One point of contention in the North Carolina tax reform debate has been the fate of one particular tax expenditure—the uncapped sales tax refund for nonprofits. The refund applies to "sales of taxable tangible personal...
- The Tax Policy Blog
- Romney's Proposal to Cap Deductions at $17,000
Romney's Proposal to Cap Deductions at $17,000
Today Romney proposed to cap itemized deductions at $17,000, as a way to pay for his cut in personal tax rates. This is not sound tax policy, as it would complicate the code, and likely require a number of exemptions and other loopholes. For instance, how would legitimate business deductions be dealt with? Which ones are legitimate?
However, it would raise revenue, primarily from high-income earners. The latest IRS data (2010) indicates that 47 million itemize, and the total amount of itemized deductions is $1.2 trillion. As the charts below show, most itemizers are middle-income earners, but most of the dollar value of deductions is at the high end. The average deduction is $26,084, but among those itemizers earning over $200,000 the average deduction is $82,434. If all those high-income earners’ deduction were capped at $17,000 it would make taxable an additional $270 billion. If that income were taxed at the top rate of 35 percent it would generate $94 billion in revenue. However, that is optimistic, and surely much of that income would suddenly go into hiding. It would also wreck the economy.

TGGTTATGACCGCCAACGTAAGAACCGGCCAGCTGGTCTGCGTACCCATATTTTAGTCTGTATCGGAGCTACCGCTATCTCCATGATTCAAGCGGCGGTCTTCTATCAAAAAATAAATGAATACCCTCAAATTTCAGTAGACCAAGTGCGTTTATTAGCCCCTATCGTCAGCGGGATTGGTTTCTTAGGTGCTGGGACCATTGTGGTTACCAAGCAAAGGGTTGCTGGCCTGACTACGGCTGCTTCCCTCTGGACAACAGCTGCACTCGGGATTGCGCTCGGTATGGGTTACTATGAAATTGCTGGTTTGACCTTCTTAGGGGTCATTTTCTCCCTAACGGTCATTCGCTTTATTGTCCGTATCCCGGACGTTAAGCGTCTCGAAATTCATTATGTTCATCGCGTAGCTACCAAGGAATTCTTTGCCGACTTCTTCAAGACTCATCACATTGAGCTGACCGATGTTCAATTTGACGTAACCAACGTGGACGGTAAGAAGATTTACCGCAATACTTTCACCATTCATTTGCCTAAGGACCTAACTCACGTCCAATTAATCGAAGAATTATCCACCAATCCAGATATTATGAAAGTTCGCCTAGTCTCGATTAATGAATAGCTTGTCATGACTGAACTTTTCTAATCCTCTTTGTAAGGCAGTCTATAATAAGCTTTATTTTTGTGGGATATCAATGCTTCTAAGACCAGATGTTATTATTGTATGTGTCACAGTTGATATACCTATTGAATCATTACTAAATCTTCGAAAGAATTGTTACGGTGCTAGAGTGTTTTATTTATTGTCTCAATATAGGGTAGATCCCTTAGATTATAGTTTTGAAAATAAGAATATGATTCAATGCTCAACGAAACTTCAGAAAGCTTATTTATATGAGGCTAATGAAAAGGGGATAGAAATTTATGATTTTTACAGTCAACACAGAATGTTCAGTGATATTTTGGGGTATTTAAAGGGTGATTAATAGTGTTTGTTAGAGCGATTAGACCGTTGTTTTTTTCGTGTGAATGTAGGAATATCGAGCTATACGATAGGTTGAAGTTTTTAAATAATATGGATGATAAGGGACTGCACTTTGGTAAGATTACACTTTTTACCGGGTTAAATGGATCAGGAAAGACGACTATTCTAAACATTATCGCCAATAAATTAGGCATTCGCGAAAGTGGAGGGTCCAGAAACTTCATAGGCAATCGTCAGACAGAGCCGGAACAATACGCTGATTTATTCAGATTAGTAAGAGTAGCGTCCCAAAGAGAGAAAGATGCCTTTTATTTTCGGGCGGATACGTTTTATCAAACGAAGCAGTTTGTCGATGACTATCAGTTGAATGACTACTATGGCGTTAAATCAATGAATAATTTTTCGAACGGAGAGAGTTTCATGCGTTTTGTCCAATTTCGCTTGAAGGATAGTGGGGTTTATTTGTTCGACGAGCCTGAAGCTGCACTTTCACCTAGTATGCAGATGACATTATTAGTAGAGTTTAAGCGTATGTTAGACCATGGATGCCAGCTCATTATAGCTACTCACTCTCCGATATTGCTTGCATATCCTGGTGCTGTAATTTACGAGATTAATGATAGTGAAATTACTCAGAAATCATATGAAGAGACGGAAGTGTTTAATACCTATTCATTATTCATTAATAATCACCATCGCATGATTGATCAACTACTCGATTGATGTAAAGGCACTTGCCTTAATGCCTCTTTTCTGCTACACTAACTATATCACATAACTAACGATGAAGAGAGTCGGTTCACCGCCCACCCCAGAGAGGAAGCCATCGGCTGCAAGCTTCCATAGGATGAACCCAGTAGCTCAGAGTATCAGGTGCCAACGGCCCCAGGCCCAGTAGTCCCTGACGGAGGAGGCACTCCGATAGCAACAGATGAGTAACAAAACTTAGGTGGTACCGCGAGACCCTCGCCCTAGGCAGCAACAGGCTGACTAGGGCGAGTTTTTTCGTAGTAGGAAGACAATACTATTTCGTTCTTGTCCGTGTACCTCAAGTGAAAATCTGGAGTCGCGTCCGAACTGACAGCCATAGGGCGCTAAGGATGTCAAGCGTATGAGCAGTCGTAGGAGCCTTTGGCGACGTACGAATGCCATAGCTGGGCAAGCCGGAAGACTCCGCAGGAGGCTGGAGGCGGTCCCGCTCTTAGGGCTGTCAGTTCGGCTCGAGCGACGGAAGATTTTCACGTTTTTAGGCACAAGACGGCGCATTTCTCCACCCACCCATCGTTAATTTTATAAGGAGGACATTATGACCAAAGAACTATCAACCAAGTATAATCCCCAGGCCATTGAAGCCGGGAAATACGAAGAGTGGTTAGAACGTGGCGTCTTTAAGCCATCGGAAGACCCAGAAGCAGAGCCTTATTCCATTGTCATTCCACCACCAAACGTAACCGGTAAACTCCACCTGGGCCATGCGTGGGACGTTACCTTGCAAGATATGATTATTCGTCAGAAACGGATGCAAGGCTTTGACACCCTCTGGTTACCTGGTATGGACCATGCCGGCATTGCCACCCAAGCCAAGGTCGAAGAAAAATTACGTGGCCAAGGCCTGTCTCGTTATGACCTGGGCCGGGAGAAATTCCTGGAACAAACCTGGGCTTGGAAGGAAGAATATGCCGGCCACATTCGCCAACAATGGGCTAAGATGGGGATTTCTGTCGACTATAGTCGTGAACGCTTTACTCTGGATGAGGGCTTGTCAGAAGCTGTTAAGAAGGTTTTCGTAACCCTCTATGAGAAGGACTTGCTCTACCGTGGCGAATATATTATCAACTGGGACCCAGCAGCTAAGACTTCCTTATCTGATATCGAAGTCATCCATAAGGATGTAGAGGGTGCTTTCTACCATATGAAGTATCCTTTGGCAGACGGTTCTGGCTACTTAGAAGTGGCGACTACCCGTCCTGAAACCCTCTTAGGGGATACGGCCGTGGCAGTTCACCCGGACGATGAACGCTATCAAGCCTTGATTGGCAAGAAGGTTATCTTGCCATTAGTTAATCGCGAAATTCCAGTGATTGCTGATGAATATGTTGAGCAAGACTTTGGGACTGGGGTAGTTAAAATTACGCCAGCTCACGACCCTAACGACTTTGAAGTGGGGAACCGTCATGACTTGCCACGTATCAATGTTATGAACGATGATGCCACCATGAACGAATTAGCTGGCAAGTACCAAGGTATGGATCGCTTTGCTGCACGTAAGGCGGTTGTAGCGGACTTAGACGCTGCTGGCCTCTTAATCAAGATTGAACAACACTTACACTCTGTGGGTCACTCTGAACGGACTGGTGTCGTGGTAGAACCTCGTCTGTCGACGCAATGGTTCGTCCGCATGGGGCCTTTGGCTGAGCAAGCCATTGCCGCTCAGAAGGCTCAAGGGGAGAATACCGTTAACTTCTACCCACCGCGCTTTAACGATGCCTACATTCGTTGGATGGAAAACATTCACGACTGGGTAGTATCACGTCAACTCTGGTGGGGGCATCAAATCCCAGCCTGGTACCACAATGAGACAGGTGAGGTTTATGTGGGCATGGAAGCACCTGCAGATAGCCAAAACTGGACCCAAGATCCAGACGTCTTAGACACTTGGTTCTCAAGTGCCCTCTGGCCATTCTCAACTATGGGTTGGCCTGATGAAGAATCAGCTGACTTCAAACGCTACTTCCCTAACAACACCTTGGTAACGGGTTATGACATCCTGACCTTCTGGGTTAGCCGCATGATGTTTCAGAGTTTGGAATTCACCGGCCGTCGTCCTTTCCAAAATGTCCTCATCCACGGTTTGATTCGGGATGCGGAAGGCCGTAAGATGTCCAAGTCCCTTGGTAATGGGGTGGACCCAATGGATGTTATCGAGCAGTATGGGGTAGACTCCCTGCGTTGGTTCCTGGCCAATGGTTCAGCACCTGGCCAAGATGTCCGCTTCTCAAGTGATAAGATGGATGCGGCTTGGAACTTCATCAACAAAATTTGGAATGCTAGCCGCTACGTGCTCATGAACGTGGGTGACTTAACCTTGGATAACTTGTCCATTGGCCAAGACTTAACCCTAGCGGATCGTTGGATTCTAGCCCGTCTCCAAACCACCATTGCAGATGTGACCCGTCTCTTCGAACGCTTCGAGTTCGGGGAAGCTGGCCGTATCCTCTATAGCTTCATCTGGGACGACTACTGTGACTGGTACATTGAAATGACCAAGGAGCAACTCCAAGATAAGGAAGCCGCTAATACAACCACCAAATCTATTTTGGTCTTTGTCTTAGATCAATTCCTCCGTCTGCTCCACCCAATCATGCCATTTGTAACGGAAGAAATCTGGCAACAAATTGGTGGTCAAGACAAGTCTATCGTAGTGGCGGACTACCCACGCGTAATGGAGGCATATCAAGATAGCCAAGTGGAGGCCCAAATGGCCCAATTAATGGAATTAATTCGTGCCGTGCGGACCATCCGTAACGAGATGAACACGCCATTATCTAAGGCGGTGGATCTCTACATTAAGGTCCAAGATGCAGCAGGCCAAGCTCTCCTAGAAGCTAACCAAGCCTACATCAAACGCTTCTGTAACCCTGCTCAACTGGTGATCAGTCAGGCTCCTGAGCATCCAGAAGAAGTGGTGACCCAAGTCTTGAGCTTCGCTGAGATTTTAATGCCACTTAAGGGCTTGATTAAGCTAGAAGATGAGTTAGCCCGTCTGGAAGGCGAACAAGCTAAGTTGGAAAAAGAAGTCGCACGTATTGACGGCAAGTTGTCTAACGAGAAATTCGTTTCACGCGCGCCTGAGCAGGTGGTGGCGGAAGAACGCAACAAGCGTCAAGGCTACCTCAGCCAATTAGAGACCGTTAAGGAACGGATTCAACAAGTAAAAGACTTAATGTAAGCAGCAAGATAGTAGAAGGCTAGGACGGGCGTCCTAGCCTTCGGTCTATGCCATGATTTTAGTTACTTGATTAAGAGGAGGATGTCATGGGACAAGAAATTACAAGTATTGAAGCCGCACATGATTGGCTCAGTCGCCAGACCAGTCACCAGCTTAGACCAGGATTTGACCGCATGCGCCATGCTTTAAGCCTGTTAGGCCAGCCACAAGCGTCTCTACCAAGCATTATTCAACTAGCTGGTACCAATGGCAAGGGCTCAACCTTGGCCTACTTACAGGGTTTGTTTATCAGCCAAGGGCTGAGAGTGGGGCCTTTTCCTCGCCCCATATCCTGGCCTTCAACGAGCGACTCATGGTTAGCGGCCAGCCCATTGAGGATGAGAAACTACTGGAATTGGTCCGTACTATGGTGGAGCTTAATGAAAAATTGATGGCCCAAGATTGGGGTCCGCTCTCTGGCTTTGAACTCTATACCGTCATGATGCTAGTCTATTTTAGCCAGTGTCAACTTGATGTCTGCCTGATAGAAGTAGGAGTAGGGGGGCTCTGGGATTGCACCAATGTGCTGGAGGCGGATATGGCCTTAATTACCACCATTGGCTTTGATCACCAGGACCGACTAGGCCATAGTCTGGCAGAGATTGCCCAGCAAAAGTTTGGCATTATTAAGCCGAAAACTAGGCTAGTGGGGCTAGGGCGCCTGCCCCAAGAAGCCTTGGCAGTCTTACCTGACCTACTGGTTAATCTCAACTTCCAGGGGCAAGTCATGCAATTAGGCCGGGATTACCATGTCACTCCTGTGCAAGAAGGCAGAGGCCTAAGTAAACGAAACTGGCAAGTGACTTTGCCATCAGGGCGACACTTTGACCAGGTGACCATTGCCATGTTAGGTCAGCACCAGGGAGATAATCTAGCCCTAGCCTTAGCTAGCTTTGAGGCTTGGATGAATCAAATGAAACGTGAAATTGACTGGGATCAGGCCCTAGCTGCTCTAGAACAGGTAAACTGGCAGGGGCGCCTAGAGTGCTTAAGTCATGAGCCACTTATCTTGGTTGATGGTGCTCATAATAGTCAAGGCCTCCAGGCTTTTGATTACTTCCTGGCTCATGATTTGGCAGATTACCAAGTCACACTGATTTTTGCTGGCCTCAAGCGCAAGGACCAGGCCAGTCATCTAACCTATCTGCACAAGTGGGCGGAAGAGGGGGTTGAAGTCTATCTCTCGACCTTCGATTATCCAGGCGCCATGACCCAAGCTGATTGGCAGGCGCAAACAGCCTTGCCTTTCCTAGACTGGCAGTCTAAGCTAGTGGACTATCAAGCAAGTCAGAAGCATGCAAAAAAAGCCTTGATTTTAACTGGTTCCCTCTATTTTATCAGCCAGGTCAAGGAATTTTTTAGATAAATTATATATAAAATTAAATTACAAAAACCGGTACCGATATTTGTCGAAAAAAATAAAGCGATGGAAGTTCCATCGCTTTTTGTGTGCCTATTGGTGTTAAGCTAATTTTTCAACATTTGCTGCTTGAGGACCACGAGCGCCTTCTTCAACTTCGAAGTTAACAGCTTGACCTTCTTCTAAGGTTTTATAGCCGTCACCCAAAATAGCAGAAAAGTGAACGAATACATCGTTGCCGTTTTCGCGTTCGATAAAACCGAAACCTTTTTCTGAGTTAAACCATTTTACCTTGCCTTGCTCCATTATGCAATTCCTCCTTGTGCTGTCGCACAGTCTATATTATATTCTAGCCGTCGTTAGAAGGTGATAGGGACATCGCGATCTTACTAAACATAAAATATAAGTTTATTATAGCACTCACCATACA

We need more clarity about this proposal, but so far it sounds like an invitation to lobby for exemptions. It would be better to eliminate entirely certain wasteful tax expenditures, while lowering rates.
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